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Covering the stars

Updated: 2013-06-30 07:35
By Zhao Xu ( China Daily)

Covering the stars

Magazines telling us how to look and feel good are a big part of modern life. Pictured is a giant poster of Vogue magazine in a Shanghai shopping mall.Jun Ying / for China Daily


There are only so many celebrities and there is a crowd of eager designers fighting to dress them. Zhao Xu looks at the mechanics and politics of Who Dresses Who.

Given the number of independent Chinese fashion designers who have risen to prominence in the last few years, you would think they would be trampling over each other in their fight to dress screen celebrities for fashion magazine covers, or the red carpet.

But that's not quite what's happening, according to Zhao Wei, the editor at Bazaar Jewelry who organizes such projects, and regularly attends international fashion weeks in Paris and Milan.

"As far as magazine exposure is concerned, the toughest competition faced by these budding young talents is not among themselves, but from international brands like Dior, LV and Gucci," she says.

"These big-name designers not only enjoy a near-total monopoly over the covers of all first-league fashion publications, but also dominate the inner pages where stars are seen wrapped in Chanel chiffon, or Gucci leather, or the latest Louis Vuitton chessboard print.

"For every 10 photographs a star takes, for say, a magazine interview, only one or at most two will feature a dress from a Chinese designer," she estimates.

Covering the stars
Zhang Ziyi on the cover of Esquire, wearing a samurai-style robe designed by Jiang Yi. Provided to China Dail 

It would be unfair to heap all the blame on big luxury brands for their "page aggression", according to Shi Zhiqiang, fashion editor at the Chinese edition of Timeout Beijing, a fortnightly city lifestyle guide.

"There's a reason they are given preference over domestic designer creations. These luxury brands have been around for decades, and they are mature in both the design and production process," he says.

"The advantage shows in all aspects, from fabric to cutting and finish. You can see it at once when the dresses are worn on real people."

What Shi is saying mirrors the pressure of running against the clock to photograph a celebrity with a tight schedule who cannot be expected to change in and out of clothes too many times.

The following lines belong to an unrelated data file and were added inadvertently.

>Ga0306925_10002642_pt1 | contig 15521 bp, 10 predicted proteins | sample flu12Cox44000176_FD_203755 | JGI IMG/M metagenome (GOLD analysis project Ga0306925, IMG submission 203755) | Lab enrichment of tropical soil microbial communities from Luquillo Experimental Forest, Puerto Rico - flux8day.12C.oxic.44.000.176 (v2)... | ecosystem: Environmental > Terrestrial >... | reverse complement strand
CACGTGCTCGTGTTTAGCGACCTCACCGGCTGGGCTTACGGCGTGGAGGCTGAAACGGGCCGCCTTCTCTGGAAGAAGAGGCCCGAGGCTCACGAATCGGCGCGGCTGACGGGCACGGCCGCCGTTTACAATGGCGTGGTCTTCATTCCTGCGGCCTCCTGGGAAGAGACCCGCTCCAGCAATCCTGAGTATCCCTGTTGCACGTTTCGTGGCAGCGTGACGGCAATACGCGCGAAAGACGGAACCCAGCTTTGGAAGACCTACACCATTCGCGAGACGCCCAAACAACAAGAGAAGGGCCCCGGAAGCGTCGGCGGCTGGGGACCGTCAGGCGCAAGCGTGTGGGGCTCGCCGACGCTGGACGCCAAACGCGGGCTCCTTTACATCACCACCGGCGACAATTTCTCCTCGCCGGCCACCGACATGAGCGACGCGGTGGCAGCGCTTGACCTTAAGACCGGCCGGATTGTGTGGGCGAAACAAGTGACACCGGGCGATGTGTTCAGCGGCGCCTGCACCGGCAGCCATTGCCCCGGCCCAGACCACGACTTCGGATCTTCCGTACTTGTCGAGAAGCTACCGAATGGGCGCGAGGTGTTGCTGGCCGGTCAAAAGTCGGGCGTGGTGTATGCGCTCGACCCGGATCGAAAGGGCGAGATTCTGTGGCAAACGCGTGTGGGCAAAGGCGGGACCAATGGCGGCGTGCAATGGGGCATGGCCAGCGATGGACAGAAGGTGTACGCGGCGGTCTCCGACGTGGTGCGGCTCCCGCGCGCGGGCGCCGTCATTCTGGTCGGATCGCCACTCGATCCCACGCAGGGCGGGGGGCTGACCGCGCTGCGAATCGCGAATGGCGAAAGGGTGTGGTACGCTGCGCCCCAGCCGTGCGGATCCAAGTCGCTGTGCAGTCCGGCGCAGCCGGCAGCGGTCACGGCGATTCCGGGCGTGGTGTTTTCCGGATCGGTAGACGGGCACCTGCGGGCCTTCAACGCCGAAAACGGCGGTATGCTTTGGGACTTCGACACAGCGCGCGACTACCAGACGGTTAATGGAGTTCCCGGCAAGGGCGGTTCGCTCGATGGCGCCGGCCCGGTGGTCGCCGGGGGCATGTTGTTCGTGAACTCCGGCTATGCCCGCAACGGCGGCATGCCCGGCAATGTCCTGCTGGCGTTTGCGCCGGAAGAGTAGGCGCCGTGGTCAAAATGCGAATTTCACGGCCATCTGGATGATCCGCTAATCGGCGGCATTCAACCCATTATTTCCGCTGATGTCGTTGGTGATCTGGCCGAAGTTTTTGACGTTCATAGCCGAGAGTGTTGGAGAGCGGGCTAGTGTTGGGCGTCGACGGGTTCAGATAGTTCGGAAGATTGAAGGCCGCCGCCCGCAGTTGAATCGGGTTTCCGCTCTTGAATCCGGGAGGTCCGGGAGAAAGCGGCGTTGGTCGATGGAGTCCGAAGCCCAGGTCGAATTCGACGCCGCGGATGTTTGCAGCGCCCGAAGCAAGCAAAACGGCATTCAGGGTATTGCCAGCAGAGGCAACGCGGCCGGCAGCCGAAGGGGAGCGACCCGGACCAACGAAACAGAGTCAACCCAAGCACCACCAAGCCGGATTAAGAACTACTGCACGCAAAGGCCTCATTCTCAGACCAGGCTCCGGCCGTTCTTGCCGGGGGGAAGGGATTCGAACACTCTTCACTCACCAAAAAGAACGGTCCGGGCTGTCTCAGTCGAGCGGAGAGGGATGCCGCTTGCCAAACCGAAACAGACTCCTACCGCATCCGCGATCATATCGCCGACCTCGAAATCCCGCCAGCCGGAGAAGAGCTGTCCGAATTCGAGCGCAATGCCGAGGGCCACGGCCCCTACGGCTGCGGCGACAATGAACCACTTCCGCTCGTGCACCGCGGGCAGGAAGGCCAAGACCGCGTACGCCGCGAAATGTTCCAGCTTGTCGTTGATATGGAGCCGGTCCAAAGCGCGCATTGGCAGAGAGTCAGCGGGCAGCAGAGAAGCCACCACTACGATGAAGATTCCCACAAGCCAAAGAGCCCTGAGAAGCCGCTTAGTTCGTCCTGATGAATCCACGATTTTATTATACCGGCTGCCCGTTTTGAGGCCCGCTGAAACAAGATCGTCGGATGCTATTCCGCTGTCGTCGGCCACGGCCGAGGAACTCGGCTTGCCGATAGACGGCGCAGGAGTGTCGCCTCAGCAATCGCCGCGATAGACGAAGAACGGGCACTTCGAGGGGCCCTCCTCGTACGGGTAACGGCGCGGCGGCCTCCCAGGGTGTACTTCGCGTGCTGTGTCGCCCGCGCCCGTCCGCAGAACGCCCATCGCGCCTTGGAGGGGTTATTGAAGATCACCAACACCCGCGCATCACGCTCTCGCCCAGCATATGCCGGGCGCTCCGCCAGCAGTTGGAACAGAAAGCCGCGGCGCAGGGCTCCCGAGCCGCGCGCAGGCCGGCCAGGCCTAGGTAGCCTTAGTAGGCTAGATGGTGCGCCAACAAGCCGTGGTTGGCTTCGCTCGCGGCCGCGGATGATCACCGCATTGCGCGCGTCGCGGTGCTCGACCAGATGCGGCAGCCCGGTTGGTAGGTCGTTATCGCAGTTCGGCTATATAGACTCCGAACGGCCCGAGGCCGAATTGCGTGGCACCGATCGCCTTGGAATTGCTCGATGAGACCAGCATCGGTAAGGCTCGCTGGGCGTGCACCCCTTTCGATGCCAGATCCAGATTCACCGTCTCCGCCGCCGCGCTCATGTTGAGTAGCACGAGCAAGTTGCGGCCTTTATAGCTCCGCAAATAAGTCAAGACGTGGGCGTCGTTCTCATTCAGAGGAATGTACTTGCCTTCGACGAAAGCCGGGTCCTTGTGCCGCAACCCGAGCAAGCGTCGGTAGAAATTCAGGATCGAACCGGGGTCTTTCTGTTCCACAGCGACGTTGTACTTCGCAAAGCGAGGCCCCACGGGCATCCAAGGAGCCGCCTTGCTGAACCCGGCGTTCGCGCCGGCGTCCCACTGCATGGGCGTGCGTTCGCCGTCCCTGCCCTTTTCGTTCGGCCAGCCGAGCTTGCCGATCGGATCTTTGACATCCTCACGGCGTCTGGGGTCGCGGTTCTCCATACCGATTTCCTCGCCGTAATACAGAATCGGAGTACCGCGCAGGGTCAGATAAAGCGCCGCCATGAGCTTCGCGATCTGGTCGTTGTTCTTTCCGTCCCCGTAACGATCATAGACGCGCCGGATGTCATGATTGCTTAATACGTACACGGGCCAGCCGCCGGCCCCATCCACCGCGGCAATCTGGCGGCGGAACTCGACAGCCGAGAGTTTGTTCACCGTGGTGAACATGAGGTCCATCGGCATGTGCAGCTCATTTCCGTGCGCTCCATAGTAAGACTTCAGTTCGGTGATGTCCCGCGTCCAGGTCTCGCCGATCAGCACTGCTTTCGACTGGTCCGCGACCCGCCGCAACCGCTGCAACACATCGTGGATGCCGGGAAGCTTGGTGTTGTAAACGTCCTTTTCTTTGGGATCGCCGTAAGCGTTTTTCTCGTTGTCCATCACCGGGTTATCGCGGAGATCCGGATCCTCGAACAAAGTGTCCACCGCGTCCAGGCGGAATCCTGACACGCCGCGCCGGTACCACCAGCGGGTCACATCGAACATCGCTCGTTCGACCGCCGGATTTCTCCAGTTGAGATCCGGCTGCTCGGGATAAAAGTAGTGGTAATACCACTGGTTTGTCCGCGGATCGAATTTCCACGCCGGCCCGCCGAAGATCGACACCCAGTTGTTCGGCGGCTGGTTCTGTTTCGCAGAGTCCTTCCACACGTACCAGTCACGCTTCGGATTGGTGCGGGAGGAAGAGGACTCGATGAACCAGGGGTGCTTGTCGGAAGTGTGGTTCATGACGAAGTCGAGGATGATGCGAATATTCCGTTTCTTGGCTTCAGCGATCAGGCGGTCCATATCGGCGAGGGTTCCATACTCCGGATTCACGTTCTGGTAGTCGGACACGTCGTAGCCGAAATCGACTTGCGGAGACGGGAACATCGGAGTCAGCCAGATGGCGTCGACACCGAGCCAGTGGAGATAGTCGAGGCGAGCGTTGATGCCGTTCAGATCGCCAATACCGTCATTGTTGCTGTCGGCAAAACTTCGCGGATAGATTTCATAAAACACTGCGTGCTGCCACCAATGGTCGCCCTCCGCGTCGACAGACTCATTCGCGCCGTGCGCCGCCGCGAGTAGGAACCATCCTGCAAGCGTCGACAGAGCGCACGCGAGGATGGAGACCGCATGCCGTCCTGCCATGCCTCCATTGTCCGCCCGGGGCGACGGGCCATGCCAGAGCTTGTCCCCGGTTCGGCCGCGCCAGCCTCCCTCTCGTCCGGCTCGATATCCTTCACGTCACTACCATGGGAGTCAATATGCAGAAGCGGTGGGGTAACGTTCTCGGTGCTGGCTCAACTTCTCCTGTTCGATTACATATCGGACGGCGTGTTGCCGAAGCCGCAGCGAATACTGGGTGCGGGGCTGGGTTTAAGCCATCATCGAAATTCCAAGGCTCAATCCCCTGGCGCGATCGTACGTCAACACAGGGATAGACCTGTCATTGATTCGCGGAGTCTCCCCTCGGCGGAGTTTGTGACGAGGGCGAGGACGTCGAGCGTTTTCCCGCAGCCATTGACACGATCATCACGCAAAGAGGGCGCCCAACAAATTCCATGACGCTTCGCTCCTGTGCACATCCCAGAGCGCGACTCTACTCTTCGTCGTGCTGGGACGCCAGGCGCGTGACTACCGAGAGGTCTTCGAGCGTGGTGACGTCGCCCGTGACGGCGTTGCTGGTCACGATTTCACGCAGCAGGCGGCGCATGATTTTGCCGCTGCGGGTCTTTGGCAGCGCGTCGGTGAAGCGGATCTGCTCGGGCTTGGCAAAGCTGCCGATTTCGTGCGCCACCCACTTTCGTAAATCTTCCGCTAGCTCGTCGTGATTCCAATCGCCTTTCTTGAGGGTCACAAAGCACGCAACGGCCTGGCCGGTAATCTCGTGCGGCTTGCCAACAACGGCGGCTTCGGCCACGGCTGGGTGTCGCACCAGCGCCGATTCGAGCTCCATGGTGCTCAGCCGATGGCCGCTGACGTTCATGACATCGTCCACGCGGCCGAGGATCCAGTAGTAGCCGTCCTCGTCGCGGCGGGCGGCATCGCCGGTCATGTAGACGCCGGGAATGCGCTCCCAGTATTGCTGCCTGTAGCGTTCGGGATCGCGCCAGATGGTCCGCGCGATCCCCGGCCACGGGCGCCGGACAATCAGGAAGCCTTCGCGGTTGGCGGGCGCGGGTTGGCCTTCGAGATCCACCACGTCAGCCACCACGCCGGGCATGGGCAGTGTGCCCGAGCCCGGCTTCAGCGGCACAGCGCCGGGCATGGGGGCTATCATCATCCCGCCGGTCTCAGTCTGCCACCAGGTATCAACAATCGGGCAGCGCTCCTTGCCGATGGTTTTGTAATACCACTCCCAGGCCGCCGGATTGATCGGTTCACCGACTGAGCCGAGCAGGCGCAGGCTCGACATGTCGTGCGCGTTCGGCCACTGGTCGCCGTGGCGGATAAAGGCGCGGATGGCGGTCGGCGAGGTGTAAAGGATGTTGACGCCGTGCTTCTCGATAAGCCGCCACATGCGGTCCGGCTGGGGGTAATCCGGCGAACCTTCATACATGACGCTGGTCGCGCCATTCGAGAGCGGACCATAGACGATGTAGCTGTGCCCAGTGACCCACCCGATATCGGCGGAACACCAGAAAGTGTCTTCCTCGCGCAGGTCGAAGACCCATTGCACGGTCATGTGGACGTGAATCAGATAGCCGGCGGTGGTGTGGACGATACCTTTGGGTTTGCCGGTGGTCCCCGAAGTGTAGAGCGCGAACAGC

The assurance of quality and cut with the big name brands helps optimize time and opportunity.

"Put a handful of top brands together and you have a safe recipe for the season's most 'in' stuff," Shi says. "I'm not saying that independent designers' works are not beautiful and trendy, but they can also be too idiosyncratic and whimsical for anybody to pull off."

Clothes aside, another factor that has worked against local designers is the highly effective public relations strategies of the international designers. In contrast, homegrown brands have a limp, if not non-existent PR push.

"Through their specialized and dedicated PR teams, all international brands have established and maintained an extremely beneficial relationship with major fashion publications," says Zhao from Bazaar Jewelry.

"Local designers are only just starting to have the awareness to send e-mail updates or knock directly on our doors. Most do not have the time and resources to market their creations. And there're even some who are still very wary of the idea of 'exposure', fearing plagiarism.

"That mindset, to me, is just ridiculous, and speaks of a lack of confidence on the part of the designer."

The celebrity models, too, are understandably more willing to be associated with an established brand that will subtly enhance their star quotient. That some of these stars are household names who are paid to endorse certain brands may also make them think twice about designs from a rival brand.

Every season, an international designer such as Christian Dior will fly no more than 20 pieces of a new collection to China, for publicity shoots.

These clothes are hotly competed for, among hundreds of fashion and style magazines. As a result, some pieces may actually be "over exposed" and the awkward situation of stars wearing the same outfits may occur.

Covering the stars
Spanish actress Penelope Cruz stars in the 2013 Campari calendar. The calendar was shot by Romanian .grapher Kristian Schuller. Provided to China Daily 

It has not resulted in the attraction of big names diminishing, nor has it helped local designers gain a broader showcase. This can probably be explained by one single driving factor, according to Zhao: economics.

"With their double or multi page advertisements for fashion, jewelry and perfume, international luxury brands are major clients of leading fashion magazines. Sometimes it is written in the contract, sometimes it is not - but the invisible hand of the bottom line is always there to decide and dictate editorial policy," she says.

"There's a limit to how much we can do to help our own designers."

But not everyone is going to take it hard. Jiang Yi, a Beijing-based independent designer, commented on the situation with no apparent resentment.

"Let's face it: The big brands sit on the top of the food chain, in the middle are the fashion magazines, and we are at the bottom," he says. "And that's what it's like when you are in the open marketplace."

Contact the writer at zhaoxu@chinadaily.com.cn.


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